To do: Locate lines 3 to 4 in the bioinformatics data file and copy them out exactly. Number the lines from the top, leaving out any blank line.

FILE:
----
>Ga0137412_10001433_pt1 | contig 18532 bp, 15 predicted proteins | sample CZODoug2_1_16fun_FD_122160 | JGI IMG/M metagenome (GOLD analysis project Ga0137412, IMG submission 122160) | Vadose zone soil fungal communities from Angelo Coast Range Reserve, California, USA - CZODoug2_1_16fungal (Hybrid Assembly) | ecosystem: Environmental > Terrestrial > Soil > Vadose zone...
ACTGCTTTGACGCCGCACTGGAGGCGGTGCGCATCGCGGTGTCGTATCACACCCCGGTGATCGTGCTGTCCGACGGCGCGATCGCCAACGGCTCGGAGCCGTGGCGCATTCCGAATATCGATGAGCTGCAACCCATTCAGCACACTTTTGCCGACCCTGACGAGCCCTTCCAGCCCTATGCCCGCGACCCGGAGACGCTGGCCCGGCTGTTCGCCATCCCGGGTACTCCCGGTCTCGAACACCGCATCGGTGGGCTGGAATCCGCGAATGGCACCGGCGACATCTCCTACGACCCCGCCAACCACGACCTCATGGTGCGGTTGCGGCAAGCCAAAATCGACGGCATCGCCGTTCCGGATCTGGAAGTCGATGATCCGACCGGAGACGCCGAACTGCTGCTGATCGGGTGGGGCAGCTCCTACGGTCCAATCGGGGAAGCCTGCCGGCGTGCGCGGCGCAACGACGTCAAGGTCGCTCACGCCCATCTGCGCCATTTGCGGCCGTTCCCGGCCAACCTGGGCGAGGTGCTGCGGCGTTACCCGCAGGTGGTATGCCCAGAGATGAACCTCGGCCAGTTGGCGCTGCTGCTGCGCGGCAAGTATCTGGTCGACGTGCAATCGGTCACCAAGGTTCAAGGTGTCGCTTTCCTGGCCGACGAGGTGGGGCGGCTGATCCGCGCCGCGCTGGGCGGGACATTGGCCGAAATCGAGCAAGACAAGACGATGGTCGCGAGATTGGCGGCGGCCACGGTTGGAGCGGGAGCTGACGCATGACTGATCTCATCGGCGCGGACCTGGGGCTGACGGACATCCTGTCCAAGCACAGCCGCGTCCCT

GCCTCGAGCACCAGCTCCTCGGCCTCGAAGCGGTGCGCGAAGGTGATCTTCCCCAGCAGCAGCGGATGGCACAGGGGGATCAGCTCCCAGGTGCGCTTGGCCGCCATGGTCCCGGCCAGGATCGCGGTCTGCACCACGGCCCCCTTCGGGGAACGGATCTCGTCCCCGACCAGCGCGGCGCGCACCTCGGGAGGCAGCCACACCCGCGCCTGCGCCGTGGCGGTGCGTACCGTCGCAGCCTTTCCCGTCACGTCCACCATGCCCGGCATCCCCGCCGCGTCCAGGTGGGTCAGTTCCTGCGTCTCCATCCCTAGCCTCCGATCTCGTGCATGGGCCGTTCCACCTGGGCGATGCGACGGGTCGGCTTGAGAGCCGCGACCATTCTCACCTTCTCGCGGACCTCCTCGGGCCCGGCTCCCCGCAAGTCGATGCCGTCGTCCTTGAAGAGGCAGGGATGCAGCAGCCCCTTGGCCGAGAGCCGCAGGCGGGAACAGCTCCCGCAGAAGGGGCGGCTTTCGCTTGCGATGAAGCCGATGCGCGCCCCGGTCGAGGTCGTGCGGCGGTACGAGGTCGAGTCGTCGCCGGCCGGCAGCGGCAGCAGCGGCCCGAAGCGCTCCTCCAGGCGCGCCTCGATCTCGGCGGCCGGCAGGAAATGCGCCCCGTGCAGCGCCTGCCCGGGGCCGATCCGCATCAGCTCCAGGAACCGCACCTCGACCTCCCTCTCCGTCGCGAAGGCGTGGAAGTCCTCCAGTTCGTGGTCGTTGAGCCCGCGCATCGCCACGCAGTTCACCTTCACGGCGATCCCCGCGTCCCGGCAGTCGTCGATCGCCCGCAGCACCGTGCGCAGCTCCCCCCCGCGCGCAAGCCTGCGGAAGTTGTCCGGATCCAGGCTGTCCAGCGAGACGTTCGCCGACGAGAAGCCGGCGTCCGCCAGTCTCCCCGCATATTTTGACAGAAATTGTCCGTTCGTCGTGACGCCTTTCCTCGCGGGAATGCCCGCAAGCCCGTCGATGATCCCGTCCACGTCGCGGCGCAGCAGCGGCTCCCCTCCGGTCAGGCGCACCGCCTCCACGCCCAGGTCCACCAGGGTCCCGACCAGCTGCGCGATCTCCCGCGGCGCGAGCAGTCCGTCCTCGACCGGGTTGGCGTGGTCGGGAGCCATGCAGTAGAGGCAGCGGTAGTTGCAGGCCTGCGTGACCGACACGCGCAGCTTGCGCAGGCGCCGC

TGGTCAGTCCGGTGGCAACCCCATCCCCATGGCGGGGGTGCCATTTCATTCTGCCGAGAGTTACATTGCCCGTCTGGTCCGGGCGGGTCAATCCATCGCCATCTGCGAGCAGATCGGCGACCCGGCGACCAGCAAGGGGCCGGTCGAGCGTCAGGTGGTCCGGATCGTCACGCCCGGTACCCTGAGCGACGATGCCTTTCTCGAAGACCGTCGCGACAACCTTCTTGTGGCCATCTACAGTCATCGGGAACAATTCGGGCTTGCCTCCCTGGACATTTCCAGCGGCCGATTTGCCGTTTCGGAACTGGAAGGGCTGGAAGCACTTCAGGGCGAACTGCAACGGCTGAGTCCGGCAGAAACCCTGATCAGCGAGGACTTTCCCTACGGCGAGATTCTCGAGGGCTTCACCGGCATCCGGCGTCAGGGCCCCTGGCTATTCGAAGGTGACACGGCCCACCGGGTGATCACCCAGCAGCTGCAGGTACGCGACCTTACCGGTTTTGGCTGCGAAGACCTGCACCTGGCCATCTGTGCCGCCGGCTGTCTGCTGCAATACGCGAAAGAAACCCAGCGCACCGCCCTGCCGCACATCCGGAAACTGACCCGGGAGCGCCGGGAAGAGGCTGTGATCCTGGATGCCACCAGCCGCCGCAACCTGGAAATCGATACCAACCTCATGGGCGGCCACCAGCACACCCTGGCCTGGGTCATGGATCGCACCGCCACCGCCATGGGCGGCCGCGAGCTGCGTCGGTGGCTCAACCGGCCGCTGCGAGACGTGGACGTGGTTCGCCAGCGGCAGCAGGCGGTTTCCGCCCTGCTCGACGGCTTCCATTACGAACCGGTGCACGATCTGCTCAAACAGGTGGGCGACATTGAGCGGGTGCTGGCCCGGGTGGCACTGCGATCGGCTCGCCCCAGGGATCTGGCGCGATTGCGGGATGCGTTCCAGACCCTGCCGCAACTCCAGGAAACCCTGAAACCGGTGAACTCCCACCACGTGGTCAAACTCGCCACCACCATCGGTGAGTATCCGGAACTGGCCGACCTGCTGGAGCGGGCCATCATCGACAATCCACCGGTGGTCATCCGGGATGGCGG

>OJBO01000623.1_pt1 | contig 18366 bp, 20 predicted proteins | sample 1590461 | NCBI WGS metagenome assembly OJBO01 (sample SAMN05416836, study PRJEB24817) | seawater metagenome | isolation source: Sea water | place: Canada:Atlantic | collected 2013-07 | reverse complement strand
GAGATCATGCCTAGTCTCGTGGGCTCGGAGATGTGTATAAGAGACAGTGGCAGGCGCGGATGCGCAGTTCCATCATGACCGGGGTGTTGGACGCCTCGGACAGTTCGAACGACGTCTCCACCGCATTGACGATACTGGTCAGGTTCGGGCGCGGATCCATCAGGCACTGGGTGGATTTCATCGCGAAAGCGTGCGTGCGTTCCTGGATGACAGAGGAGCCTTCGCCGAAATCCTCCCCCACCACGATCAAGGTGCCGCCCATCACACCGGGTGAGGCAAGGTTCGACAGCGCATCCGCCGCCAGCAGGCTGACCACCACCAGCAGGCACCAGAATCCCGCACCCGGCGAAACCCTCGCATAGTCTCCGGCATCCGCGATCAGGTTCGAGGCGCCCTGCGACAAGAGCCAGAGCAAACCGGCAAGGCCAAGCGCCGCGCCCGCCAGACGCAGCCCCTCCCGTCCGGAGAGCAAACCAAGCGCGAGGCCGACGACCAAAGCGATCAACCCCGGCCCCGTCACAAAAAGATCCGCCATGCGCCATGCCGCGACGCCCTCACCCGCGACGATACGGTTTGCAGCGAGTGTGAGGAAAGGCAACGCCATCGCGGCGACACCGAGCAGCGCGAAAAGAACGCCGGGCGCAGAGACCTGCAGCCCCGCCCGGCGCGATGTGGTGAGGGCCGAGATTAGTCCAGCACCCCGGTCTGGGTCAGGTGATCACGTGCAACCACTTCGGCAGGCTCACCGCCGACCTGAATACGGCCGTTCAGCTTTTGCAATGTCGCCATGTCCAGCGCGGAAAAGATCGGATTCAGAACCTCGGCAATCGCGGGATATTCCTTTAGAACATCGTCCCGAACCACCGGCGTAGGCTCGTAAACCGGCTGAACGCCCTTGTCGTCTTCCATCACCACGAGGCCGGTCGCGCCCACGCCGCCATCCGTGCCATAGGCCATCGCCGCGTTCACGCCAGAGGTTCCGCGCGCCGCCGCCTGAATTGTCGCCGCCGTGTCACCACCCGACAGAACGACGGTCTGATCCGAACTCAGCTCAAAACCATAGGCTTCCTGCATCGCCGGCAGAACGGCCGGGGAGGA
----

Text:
GCCTCGAGCACCAGCTCCTCGGCCTCGAAGCGGTGCGCGAAGGTGATCTTCCCCAGCAGCAGCGGATGGCACAGGGGGATCAGCTCCCAGGTGCGCTTGGCCGCCATGGTCCCGGCCAGGATCGCGGTCTGCACCACGGCCCCCTTCGGGGAACGGATCTCGTCCCCGACCAGCGCGGCGCGCACCTCGGGAGGCAGCCACACCCGCGCCTGCGCCGTGGCGGTGCGTACCGTCGCAGCCTTTCCCGTCACGTCCACCATGCCCGGCATCCCCGCCGCGTCCAGGTGGGTCAGTTCCTGCGTCTCCATCCCTAGCCTCCGATCTCGTGCATGGGCCGTTCCACCTGGGCGATGCGACGGGTCGGCTTGAGAGCCGCGACCATTCTCACCTTCTCGCGGACCTCCTCGGGCCCGGCTCCCCGCAAGTCGATGCCGTCGTCCTTGAAGAGGCAGGGATGCAGCAGCCCCTTGGCCGAGAGCCGCAGGCGGGAACAGCTCCCGCAGAAGGGGCGGCTTTCGCTTGCGATGAAGCCGATGCGCGCCCCGGTCGAGGTCGTGCGGCGGTACGAGGTCGAGTCGTCGCCGGCCGGCAGCGGCAGCAGCGGCCCGAAGCGCTCCTCCAGGCGCGCCTCGATCTCGGCGGCCGGCAGGAAATGCGCCCCGTGCAGCGCCTGCCCGGGGCCGATCCGCATCAGCTCCAGGAACCGCACCTCGACCTCCCTCTCCGTCGCGAAGGCGTGGAAGTCCTCCAGTTCGTGGTCGTTGAGCCCGCGCATCGCCACGCAGTTCACCTTCACGGCGATCCCCGCGTCCCGGCAGTCGTCGATCGCCCGCAGCACCGTGCGCAGCTCCCCCCCGCGCGCAAGCCTGCGGAAGTTGTCCGGATCCAGGCTGTCCAGCGAGACGTTCGCCGACGAGAAGCCGGCGTCCGCCAGTCTCCCCGCATATTTTGACAGAAATTGTCCGTTCGTCGTGACGCCTTTCCTCGCGGGAATGCCCGCAAGCCCGTCGATGATCCCGTCCACGTCGCGGCGCAGCAGCGGCTCCCCTCCGGTCAGGCGCACCGCCTCCACGCCCAGGTCCACCAGGGTCCCGACCAGCTGCGCGATCTCCCGCGGCGCGAGCAGTCCGTCCTCGACCGGGTTGGCGTGGTCGGGAGCCATGCAGTAGAGGCAGCGGTAGTTGCAGGCCTGCGTGACCGACACGCGCAGCTTGCGCAGGCGCCGC

TGGTCAGTCCGGTGGCAACCCCATCCCCATGGCGGGGGTGCCATTTCATTCTGCCGAGAGTTACATTGCCCGTCTGGTCCGGGCGGGTCAATCCATCGCCATCTGCGAGCAGATCGGCGACCCGGCGACCAGCAAGGGGCCGGTCGAGCGTCAGGTGGTCCGGATCGTCACGCCCGGTACCCTGAGCGACGATGCCTTTCTCGAAGACCGTCGCGACAACCTTCTTGTGGCCATCTACAGTCATCGGGAACAATTCGGGCTTGCCTCCCTGGACATTTCCAGCGGCCGATTTGCCGTTTCGGAACTGGAAGGGCTGGAAGCACTTCAGGGCGAACTGCAACGGCTGAGTCCGGCAGAAACCCTGATCAGCGAGGACTTTCCCTACGGCGAGATTCTCGAGGGCTTCACCGGCATCCGGCGTCAGGGCCCCTGGCTATTCGAAGGTGACACGGCCCACCGGGTGATCACCCAGCAGCTGCAGGTACGCGACCTTACCGGTTTTGGCTGCGAAGACCTGCACCTGGCCATCTGTGCCGCCGGCTGTCTGCTGCAATACGCGAAAGAAACCCAGCGCACCGCCCTGCCGCACATCCGGAAACTGACCCGGGAGCGCCGGGAAGAGGCTGTGATCCTGGATGCCACCAGCCGCCGCAACCTGGAAATCGATACCAACCTCATGGGCGGCCACCAGCACACCCTGGCCTGGGTCATGGATCGCACCGCCACCGCCATGGGCGGCCGCGAGCTGCGTCGGTGGCTCAACCGGCCGCTGCGAGACGTGGACGTGGTTCGCCAGCGGCAGCAGGCGGTTTCCGCCCTGCTCGACGGCTTCCATTACGAACCGGTGCACGATCTGCTCAAACAGGTGGGCGACATTGAGCGGGTGCTGGCCCGGGTGGCACTGCGATCGGCTCGCCCCAGGGATCTGGCGCGATTGCGGGATGCGTTCCAGACCCTGCCGCAACTCCAGGAAACCCTGAAACCGGTGAACTCCCACCACGTGGTCAAACTCGCCACCACCATCGGTGAGTATCCGGAACTGGCCGACCTGCTGGAGCGGGCCATCATCGACAATCCACCGGTGGTCATCCGGGATGGCGG